Optional remuneration arrangements: definition
Section 69A ITEPA 2003
From 6 April 2017, the Income Tax and NICs advantages where benefits in kind are provided through arrangements under which the employee gives up the right to an amount of earnings in return for a benefit are largely withdrawn. Guidance on optional remuneration arrangements from 6 April 2017 starts at EIM44000.
This change has been made to redress the advantage that use of these arrangements allowed. Employees would pay less Income Tax and NICs compared to what they would have paid if they’d been paid entirely in cash.
The legislation provides that benefits provided under optional remuneration arrangements no longer benefit from the Income Tax and NICs advantages previously available under salary sacrifice arrangements. In this context, salary sacrifice includes benefits in kind with a cash allowance option and flexible benefits packages with a cash option.
For the purposes of the benefits code, a benefit is provided under an optional remuneration arrangement if it is provided under an arrangement of either type A or type B.
Type A arrangement
Type A arrangements are arrangements under which the employee gives up the right, or the future right, to receive an amount of earnings which would be chargeable to tax applying the definition in section 62 ITEPA 2003 in return for the benefit.
Type B arrangement
Type B arrangements are arrangements, other than type A arrangements, under which the employee agrees to be provided with a benefit rather than an amount of earnings within section 62 of ITEPA 2003.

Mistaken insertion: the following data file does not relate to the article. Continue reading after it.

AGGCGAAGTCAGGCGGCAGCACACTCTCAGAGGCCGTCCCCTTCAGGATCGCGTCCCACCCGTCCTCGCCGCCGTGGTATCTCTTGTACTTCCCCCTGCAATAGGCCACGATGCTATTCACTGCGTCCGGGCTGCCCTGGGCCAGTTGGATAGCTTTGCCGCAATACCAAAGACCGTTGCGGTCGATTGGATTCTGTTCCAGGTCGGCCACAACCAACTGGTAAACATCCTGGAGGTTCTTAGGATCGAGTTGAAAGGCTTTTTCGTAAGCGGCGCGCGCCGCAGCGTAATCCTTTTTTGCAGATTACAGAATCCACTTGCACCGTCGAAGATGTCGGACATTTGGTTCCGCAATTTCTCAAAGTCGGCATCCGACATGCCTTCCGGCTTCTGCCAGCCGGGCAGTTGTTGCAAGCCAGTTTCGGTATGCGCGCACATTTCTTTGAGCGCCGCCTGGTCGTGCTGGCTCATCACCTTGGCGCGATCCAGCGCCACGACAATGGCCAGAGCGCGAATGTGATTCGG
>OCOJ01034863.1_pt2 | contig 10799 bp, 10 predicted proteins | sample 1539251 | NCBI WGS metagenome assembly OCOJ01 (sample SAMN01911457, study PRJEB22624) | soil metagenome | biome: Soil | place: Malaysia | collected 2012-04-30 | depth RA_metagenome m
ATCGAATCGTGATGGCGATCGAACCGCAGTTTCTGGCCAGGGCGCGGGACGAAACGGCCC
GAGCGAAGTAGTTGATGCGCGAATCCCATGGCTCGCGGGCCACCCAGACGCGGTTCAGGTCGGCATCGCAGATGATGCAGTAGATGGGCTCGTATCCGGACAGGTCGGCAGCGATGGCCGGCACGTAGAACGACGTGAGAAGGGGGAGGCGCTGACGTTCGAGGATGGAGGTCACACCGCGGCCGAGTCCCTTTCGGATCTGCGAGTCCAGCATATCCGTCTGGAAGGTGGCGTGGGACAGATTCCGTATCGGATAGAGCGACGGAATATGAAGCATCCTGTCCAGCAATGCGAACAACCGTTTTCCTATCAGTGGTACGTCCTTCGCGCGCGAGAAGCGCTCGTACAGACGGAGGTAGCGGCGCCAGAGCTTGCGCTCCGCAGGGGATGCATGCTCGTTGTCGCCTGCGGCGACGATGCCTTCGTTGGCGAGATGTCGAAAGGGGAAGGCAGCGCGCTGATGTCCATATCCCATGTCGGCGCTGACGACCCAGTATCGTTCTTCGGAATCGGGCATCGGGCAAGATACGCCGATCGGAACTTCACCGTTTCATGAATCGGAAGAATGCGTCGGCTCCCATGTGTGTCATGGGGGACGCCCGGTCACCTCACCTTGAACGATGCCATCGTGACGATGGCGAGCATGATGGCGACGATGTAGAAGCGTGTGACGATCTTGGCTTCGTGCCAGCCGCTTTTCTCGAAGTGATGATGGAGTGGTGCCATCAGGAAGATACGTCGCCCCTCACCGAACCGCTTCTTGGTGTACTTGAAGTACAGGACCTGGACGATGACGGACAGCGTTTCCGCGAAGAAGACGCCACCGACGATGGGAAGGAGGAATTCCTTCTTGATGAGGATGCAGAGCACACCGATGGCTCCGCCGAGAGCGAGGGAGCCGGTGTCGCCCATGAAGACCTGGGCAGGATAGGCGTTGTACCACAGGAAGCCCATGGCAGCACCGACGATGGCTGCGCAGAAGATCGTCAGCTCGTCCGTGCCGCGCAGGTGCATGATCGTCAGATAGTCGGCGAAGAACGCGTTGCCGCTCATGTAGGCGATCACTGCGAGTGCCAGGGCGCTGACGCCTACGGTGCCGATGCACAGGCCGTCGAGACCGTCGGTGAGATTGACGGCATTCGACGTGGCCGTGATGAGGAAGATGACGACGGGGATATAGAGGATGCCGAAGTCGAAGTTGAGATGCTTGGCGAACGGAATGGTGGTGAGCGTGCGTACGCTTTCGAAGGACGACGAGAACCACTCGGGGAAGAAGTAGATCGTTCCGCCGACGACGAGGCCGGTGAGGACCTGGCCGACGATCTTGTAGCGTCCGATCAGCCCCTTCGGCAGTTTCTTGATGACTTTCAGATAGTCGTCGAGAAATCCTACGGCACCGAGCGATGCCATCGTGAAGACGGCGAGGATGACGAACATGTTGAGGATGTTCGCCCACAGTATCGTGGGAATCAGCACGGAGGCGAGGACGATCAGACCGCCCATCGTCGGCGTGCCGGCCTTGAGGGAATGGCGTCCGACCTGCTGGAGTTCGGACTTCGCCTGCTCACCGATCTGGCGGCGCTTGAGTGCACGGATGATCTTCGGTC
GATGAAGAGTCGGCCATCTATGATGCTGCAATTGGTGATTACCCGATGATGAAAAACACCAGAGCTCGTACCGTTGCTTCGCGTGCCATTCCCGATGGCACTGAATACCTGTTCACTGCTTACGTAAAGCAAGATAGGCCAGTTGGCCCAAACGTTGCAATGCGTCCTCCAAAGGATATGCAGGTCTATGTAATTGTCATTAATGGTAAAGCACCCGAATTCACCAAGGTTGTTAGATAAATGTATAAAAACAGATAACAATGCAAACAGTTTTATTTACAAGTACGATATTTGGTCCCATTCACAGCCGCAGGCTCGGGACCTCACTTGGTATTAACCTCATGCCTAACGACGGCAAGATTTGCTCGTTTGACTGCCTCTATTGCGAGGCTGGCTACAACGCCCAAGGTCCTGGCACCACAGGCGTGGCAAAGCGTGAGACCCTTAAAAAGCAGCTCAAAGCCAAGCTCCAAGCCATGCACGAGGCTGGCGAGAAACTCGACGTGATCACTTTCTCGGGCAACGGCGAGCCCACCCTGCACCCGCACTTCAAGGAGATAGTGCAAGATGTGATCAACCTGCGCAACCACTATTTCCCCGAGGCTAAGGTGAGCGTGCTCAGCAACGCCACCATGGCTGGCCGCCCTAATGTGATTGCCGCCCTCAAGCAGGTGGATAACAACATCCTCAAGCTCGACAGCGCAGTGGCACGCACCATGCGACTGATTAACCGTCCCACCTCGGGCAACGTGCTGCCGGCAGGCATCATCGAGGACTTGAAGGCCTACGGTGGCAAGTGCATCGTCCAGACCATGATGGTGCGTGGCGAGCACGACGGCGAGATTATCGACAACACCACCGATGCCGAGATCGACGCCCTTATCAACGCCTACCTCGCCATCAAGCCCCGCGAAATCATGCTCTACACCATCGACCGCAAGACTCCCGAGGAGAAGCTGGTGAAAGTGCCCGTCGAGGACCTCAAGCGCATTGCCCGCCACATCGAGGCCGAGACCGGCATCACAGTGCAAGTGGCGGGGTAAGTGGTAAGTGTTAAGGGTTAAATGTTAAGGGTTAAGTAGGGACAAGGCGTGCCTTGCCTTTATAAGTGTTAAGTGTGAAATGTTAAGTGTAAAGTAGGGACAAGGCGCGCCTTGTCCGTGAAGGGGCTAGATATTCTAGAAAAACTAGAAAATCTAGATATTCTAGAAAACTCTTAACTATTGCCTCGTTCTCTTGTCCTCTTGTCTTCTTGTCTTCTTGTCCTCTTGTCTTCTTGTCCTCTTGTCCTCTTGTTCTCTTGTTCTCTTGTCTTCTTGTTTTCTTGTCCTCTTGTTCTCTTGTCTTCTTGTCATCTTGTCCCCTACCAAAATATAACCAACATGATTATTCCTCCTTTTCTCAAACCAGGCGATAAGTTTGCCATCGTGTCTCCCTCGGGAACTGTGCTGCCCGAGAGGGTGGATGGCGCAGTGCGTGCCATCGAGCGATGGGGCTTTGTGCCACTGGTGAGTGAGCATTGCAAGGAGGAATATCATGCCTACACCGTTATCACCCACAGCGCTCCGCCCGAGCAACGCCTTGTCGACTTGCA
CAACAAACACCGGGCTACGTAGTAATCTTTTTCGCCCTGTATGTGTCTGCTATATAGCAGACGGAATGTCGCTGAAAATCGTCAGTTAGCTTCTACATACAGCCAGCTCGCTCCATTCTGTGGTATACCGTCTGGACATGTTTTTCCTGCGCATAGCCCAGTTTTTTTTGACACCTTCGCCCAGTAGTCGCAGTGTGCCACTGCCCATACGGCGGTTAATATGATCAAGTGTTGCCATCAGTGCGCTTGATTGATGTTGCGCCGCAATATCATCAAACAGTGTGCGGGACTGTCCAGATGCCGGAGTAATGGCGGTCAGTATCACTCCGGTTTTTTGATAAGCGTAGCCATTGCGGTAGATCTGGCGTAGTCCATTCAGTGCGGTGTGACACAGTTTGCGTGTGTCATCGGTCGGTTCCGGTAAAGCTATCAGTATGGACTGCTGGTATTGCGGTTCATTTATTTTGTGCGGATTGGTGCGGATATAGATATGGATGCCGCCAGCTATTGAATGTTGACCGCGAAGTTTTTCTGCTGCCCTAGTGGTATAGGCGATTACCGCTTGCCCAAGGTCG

Where an employee chooses a benefit instead of some form of cash pay, the value of the benefit treated as earnings from the employment is the greater of the amount of cash pay given up and the taxable value of the benefit under the normal benefit in kind rules. Where the two are the same, then apply the normal benefit valuation rules.
A benefit provided under an optional remuneration arrangement includes any benefit or facility, regardless of its form and the manner in which it is provided. However, this does not include arrangements under which the employee reduces their working hours or becomes entitled to additional unpaid leave. The employee is simply reducing their working hours and having their pay adjusted accordingly. Similarly, where an employee’s pay is reduced because of changes to their working pattern they’re not being provided with a benefit. For example, where an employee loses their shift allowance because they no longer work shifts.
Transitional provisions apply for a limited period. For further details see EIM44030.
Certain benefits in kind are excluded from the changes. For further details see EIM44130.